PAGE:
What is the rationale behind having both public and private shareholders?

The public sector shareholding gives AFC important access to government, which is critical in Africa for sustainable investments in infrastructure. Having African financial institutions so actively involved promotes synergy between African banks, broadens our reach and strengthens local support and partnership. The African industrials and corporations on our board help integrate local corporate experience, and strengthen support from leading local sponsors.

What is AFC’S current credit rating?

In 2014 AFC received its first international credit rating from Moody’s Investors Service, with an A3 (long term)/P2 (short term) foreign currency debt rating, making the Corporation the second highest investment grade rated multilateral financial institution on the African continent. This credit rating was reaffirmed in April 2015 and again in 2016.

What are AFC’s priorities by geography and project type?

Our focus is on private sector-led investments by credible local and international sponsors in our focus sectors. We selectively work with government-owned enterprises and agencies, so long as such projects are structured on a bankable, private sector basis. Our projects may be greenfield developments, brownfield expansions, early stage capital, acquisitions, refinancing or working capital. We are able to finance across the entire capital structure of a company or project, insofar as it lies within our focus sectors of – power (electricity), natural resources (oil, gas and mining), heavy industry (fertilizer, cement, material processing, fabrication), transportation (vessels and infrastructure), and telecommunications. 

How many partners does AFC have?

To execute its mandate, AFC has established partnerships regionally, with other institutions such as the African Development Bank, African Export-Import Bank, PTA Bank, Islamic Development Bank, Banque Ouest Africaine de Development, the Nigerian Sovereign Investment Authority and internationally with the China Africa Fund, the Infrastructure Development Finance Company of India, the Dutch development bank FMO and the US Government through USAID and the US Presidential “Power Africa Initiative”. Government through USAID and the US Presidential “Power Africa Initiative”.

What are the major risks to AFC’S business?

AFC faces risks similar to all infrastructure financiers globally, including sovereign and project specific risks. These risks are across a broad spectrum of areas but range from issues relating to sponsor quality, product off-take, commodity prices, feedstock supply, operations and maintenance, construction completion, reputational, environmental, health, safety, and regulatory stability.

How are these risks mitigated?

In all its projects, AFC employs a robust risk management framework that aims to identify, quantify and mitigate or manage all risks associated to each project. The organisation operates in accordance with international standards of private equity and project finance, and all members of our teams from origination through execution and transaction monitoring are highly trained and equally focused on managing risks in the transactions that we work on.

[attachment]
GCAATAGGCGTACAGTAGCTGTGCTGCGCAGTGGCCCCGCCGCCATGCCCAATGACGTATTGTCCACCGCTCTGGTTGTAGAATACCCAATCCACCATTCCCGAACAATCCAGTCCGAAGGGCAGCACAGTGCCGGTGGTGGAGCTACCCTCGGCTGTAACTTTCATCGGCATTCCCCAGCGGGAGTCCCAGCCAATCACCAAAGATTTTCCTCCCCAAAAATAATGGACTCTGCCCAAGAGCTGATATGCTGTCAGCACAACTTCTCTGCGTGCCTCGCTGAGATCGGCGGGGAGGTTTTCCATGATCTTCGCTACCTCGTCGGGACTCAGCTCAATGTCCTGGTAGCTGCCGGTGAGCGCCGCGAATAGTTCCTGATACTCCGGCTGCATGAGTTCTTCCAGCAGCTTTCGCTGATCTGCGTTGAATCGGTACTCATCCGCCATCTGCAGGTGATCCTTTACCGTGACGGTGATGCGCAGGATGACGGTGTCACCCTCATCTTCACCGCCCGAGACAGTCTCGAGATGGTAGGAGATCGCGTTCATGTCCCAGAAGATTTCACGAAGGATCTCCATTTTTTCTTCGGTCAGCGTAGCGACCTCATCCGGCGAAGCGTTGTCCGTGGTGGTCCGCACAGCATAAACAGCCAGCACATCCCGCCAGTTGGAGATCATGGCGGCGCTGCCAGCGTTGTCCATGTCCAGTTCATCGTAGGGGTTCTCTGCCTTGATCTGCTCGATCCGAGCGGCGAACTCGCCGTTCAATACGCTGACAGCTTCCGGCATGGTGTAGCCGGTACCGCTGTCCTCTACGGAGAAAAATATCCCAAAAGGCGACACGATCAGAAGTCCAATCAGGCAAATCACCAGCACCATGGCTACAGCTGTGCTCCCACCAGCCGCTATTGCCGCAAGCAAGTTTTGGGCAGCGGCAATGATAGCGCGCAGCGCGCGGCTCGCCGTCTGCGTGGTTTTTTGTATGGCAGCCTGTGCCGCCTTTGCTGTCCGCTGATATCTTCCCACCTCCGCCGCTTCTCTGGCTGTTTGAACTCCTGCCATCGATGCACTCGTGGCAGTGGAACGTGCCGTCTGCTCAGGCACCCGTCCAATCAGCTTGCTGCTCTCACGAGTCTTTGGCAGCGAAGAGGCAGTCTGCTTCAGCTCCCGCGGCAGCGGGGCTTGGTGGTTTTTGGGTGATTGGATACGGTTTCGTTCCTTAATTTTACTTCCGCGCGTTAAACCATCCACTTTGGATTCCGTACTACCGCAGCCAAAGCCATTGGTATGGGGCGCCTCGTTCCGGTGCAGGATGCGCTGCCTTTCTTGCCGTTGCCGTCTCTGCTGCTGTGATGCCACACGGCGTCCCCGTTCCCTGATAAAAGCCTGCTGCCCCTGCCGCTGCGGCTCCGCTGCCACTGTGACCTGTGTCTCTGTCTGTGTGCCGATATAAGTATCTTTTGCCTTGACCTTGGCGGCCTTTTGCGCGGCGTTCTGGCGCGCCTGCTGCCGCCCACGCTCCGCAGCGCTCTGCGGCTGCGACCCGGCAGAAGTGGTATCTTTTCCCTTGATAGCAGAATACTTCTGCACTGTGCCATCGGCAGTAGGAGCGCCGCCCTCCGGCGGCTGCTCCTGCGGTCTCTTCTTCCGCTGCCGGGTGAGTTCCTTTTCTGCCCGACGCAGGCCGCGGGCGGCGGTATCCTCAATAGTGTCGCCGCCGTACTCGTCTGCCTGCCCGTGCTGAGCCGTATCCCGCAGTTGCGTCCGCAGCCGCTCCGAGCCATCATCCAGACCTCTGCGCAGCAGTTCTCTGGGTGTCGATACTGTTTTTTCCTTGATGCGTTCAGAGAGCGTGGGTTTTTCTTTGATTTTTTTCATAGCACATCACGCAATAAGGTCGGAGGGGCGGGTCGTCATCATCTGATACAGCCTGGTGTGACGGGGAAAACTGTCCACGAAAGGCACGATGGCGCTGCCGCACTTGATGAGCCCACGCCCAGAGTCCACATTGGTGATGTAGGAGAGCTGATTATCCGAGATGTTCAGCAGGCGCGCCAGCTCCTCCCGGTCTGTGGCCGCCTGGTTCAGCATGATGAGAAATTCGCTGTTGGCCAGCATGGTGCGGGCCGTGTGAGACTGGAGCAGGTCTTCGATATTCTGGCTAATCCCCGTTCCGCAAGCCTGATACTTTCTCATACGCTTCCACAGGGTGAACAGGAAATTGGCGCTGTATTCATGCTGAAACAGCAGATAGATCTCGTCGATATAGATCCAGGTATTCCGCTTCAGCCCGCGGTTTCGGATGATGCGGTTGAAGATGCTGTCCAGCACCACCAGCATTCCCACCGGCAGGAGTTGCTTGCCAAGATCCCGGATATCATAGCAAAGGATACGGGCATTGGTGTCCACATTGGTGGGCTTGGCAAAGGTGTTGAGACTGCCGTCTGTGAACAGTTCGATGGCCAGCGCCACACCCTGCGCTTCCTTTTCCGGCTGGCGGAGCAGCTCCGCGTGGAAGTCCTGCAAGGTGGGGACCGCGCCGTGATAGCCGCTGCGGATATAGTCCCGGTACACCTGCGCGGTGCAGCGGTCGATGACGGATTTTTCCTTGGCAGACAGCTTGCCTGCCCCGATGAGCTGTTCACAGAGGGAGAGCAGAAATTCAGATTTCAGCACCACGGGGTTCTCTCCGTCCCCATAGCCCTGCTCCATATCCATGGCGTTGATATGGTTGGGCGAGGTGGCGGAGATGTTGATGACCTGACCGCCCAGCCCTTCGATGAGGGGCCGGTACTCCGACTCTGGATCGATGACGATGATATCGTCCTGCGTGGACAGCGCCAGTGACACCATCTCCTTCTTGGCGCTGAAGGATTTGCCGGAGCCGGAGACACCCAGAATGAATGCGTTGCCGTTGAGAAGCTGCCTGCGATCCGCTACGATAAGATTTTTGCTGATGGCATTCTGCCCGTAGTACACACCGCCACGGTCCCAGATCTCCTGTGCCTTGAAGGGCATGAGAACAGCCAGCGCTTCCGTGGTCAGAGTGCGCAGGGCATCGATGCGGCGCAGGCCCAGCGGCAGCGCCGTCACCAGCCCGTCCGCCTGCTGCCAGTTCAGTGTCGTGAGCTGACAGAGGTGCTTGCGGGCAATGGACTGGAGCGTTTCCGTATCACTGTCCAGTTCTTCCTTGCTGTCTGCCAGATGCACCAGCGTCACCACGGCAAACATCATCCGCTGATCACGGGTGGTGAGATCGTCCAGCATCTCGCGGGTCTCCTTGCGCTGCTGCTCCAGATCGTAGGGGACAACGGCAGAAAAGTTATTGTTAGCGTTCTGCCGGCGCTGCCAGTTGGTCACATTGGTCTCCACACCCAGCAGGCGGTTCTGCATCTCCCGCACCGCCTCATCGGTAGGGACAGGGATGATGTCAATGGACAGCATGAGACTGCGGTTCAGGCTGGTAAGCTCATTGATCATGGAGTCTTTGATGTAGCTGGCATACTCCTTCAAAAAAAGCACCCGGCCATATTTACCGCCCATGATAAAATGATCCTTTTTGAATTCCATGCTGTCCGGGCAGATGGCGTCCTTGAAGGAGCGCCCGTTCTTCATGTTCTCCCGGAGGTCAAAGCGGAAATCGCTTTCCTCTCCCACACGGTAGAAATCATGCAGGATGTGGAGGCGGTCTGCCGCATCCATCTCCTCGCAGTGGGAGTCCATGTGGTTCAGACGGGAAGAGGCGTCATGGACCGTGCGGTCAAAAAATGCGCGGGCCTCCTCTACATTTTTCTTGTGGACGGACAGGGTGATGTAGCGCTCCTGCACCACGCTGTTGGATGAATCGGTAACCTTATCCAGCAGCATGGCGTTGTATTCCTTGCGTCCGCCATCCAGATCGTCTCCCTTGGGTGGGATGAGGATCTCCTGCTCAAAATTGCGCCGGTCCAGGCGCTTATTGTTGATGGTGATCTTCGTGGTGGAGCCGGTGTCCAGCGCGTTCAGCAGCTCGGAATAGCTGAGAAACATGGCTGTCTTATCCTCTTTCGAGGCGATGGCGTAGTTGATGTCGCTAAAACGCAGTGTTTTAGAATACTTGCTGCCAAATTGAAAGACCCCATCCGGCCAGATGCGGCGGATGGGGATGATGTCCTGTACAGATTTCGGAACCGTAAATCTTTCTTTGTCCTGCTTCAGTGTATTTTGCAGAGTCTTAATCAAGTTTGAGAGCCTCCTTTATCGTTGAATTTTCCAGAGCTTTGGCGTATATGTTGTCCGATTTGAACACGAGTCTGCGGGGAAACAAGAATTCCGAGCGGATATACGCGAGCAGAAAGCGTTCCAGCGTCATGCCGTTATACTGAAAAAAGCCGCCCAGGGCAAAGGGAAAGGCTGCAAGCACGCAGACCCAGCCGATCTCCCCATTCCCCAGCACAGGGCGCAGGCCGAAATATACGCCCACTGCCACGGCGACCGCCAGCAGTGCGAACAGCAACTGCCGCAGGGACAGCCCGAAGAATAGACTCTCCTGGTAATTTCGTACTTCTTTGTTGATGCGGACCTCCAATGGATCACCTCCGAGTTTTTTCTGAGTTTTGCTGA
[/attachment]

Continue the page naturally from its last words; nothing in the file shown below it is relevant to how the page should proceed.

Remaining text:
What is AFC’S CSR and environmental sustainability strategy?

AFC has an approved Environmental and Social Risk Management Policy to ensure that it carries out its lending, investment and advisory services to its clients and counter parties in a manner that is environmentally sound and ensures sustainable development.

AFC is committed to ensuring that the investments it makes are:

  • Socially and environmentally sustainable
  • Respectful of the rights of affected communities
  • Structured and operated in compliance with the relevant regulatory requirements and with the best international practice

Environmental sustainability is crucial to AFC’s investment selection criteria. It saves money over the investment’s lifespan and increases the probability of the project succeeding. For instance, taking water conservation into consideration in the design of a solar energy farm is not only environmentally positive but also results in substantial savings during the operational life of the plant.

In addition, ensuring that an infrastructure development has no adverse effect on a sensitive ecosystem and that it protects the animals and their habitats means that there is the potential for a tourism industry to thrive, bringing economic prosperity to a region.

In the event that impact on the environment is unavoidable, or the successful conclusion of projects will affect local communities through displacement or other significant impact, AFC will ensure that such impact is reduced, mitigated or that appropriate compensation is provided.

What does the next 10 years look like for AFC?

AFC’s unique position as both a financier and project developer enables us to attract investment into the Continent’s infrastructure from more markets around the world. The recent success of our CHF Bond issue, and our maiden Sukuk, are perhaps amongst the best examples of this.

As we turn to our next decade, our near-term strategy is to become a US$5 billion Corporation by 2019. Though Africa’s slow growth climate is expected to last for the foreseeable future, many countries such as Cote d’Ivoire, Rwanda, Tanzania and Ethiopia are registering impressive growth, and key to their success has been economic diversification.

We therefore will continue to finance and develop the continent’s much-needed infrastructure projects, focusing on those that will make the biggest contribution to driving economic and social development, and to job creation in the local communities. It is through investments such as these that we will create a brighter and more prosperous future for Africa.